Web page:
Not many people would argue that banks tend to operate a little bit differently than other businesses. As a matter of fact, one of the key components of profitability and a motivation to be a potential merger target, is the proportion of loans granted which, on average, remain unused by borrowers at any given time. These loans sit on the bank’s balance sheet as deposits. Interesting accounting when looked at from a non-banking perspective. Nonetheless, it plays out that the larger the market share, the more loans and deposits it is able to create and make money from. That’s not a component that most businesses have when managing their efficiency ratios. But maybe that’s not a big deal since it seems that banks tend to focus on other ratios such as debt service coverage ratios, loan-to-value ratios and of course, the ratio of total debt to total assets, which is arguably the one that gets the most attention. A bank’s efficiency ratio seems too low on the scale of importance unless they are looking to be an attractive acquisition target.
One would think that an efficiency ratio is directly related to economies of scale and it is, but not in a very direct or easily measured way. The problem is efficiency ratios are calculated as net interest income, plus (+) noninterest income, minus (-) a provision for credit losses, divided (/) by an all non-interest expenses. And sometimes the focus on expenses just doesn’t make it to the boardroom. A bank has to be completely focused on trying to improve its overall efficiencies in every department for there to be a substantial impact. Rule of thumb has it that 50% is the maximum, but the industry average is 60%. The biggest impact on efficiency is typically employee salaries and benefits, and so it seems many times financial institutions tend to work on that problem rather than the more tedious efficiencies on a department by department basis.
That said, the more progressive banks recognize that you can only cut salaries and benefits so far before all service is negatively impacted hence, the move towards more and more Internet banking. Nonetheless, in speaking with people on both sides of some recent mergers, it seems that there has been an increase over the past three to five years for banks being willing to try and improve their efficiency ratios through the use of technology and improved workflow/processes rather than cutting payroll expenses and reducing their physical imprint – fewer branches and smaller main offices. Most of the improvement on process through technology has been on the retail side of financial institutions and so it seems there is great opportunity to make strides on the commercial and back-office areas. Even the boards of some banks are beginning to realize that it’s important to take the risk of implementing technologies that will ultimately have an impact on the bank’s efficiency ratio, even if it’s only a number of percentages of a point.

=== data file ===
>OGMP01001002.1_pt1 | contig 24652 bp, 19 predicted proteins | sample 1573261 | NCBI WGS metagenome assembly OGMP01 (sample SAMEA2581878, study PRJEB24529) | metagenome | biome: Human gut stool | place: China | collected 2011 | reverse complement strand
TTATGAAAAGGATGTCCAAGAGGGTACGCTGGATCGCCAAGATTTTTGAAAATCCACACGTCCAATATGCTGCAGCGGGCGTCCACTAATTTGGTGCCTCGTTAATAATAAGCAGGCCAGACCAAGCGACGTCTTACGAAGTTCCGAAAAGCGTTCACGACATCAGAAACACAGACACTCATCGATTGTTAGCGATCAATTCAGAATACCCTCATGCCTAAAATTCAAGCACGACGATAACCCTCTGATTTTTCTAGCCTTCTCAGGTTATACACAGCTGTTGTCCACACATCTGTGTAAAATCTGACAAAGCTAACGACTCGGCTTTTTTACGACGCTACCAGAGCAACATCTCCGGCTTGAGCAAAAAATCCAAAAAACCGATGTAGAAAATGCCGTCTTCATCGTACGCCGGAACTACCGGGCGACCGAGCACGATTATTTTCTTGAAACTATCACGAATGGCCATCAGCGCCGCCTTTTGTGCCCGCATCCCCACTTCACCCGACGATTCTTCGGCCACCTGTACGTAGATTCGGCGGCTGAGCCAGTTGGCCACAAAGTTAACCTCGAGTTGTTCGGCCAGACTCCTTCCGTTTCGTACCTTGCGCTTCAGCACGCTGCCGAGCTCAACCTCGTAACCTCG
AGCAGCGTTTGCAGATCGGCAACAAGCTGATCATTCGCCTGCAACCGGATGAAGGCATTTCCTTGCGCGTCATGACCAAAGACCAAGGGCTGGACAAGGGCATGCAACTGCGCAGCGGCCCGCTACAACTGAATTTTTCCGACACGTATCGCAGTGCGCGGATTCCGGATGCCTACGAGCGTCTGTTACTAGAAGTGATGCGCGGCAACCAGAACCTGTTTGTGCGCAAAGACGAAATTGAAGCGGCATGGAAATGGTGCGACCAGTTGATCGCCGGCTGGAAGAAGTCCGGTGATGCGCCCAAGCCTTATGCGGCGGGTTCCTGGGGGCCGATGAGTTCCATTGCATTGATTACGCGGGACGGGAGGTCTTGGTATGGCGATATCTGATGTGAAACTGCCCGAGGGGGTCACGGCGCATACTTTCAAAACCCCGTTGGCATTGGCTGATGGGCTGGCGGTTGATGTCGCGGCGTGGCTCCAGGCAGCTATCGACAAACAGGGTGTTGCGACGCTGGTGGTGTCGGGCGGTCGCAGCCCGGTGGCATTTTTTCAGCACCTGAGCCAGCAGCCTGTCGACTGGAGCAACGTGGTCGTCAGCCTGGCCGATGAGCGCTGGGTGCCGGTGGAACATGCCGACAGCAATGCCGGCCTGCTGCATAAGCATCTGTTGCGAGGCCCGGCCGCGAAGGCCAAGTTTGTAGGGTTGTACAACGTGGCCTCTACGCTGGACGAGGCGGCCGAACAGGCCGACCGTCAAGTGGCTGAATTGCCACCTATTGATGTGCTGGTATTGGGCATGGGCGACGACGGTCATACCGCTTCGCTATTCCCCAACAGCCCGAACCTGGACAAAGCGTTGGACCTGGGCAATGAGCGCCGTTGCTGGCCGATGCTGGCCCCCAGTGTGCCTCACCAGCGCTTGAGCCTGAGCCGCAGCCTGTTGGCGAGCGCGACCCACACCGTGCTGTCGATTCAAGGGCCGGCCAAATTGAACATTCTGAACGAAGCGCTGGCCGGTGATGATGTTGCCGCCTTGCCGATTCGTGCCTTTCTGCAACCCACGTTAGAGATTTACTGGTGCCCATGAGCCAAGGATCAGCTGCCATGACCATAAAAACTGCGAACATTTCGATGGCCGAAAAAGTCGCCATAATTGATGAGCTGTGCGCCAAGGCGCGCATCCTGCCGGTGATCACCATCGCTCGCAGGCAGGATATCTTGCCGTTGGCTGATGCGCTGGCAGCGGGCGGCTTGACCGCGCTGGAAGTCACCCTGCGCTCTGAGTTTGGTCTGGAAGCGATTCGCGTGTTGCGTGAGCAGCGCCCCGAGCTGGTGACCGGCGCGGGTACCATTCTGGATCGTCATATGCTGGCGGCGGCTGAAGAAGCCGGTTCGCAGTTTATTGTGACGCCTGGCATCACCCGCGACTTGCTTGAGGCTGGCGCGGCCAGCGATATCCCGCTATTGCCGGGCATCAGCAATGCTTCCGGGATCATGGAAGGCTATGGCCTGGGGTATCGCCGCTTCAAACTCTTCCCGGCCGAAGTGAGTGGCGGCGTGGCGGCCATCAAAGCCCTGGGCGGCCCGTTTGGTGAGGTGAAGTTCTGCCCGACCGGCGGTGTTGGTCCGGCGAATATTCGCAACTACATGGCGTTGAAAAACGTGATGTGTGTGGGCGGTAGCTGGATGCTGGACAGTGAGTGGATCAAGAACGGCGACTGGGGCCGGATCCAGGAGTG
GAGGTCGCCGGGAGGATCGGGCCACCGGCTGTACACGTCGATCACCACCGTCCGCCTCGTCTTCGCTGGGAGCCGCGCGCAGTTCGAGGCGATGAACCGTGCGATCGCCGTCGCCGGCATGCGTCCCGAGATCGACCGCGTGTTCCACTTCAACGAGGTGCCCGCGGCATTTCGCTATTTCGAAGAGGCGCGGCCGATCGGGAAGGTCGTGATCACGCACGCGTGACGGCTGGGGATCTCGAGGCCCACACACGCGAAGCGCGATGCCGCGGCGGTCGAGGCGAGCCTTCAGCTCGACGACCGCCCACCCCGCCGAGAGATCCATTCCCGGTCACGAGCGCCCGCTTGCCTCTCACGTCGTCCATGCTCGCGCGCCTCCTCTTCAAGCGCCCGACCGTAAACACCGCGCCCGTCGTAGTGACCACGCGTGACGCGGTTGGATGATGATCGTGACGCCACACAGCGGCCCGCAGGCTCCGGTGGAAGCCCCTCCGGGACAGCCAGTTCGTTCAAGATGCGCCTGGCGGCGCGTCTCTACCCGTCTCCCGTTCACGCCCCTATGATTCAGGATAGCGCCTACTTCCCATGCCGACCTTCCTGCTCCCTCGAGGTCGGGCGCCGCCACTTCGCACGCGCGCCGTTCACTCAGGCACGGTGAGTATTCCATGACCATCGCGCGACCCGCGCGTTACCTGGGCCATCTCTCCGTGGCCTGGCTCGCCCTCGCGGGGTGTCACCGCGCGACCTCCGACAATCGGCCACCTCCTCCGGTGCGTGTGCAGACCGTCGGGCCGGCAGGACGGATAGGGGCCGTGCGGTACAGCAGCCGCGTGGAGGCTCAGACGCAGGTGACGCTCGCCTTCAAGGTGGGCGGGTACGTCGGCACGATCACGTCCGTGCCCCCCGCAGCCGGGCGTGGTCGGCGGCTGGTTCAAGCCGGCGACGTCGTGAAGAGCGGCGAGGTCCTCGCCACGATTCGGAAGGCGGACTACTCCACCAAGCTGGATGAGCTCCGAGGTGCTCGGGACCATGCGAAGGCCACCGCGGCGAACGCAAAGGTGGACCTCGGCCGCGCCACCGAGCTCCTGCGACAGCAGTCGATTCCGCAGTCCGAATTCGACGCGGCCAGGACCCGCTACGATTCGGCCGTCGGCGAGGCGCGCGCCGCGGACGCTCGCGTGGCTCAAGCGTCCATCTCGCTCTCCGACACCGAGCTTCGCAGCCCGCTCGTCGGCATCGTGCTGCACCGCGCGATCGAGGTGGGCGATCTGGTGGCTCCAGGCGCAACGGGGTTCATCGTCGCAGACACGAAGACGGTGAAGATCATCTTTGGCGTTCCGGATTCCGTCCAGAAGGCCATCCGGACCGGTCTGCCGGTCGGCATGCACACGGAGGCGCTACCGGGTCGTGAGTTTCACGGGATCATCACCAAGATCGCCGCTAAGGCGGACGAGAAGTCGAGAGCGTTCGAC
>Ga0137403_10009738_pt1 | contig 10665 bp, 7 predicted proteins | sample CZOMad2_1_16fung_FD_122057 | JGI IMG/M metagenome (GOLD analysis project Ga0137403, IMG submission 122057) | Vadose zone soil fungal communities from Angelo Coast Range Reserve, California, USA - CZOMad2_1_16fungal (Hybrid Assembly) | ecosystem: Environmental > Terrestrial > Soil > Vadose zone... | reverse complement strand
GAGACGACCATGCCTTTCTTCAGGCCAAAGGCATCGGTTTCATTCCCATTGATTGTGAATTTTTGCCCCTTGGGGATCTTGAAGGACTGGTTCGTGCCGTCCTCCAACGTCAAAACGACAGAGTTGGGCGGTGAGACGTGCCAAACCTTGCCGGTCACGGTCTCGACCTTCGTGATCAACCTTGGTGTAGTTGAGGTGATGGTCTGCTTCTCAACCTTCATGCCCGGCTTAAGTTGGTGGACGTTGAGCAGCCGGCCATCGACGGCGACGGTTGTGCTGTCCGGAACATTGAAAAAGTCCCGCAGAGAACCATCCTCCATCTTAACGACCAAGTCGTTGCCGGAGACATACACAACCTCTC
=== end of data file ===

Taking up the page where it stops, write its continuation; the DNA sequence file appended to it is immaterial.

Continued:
Financial institutions are rarely thought of as highly entrepreneurial in part because of regulation, and partially because of the public’s perception that they be “safe” places – the holiday movie It’s a Wonderful Life did a lot to cement that thought in people’s minds. All banks, and especially smaller banks who make up the bulk of the market, need to find a way to be safe, secure and efficient. It’s a new era. I think the market is going to continue to keep an eye on how the merger deals are put together and the impact of where efficiencies incorporate technology can play a stronger role than once thought. I’m going to keep an eye on efficiency ratios and the role they play in mergers. I’m going to watch with interest as our financial industry evolves over the next three to five years and hope that we continue to have a strong system that supports the interest and expectations of business and individuals when it comes to service. How about you? What do you see on the horizon? What would you hope to see the banking horizon look like?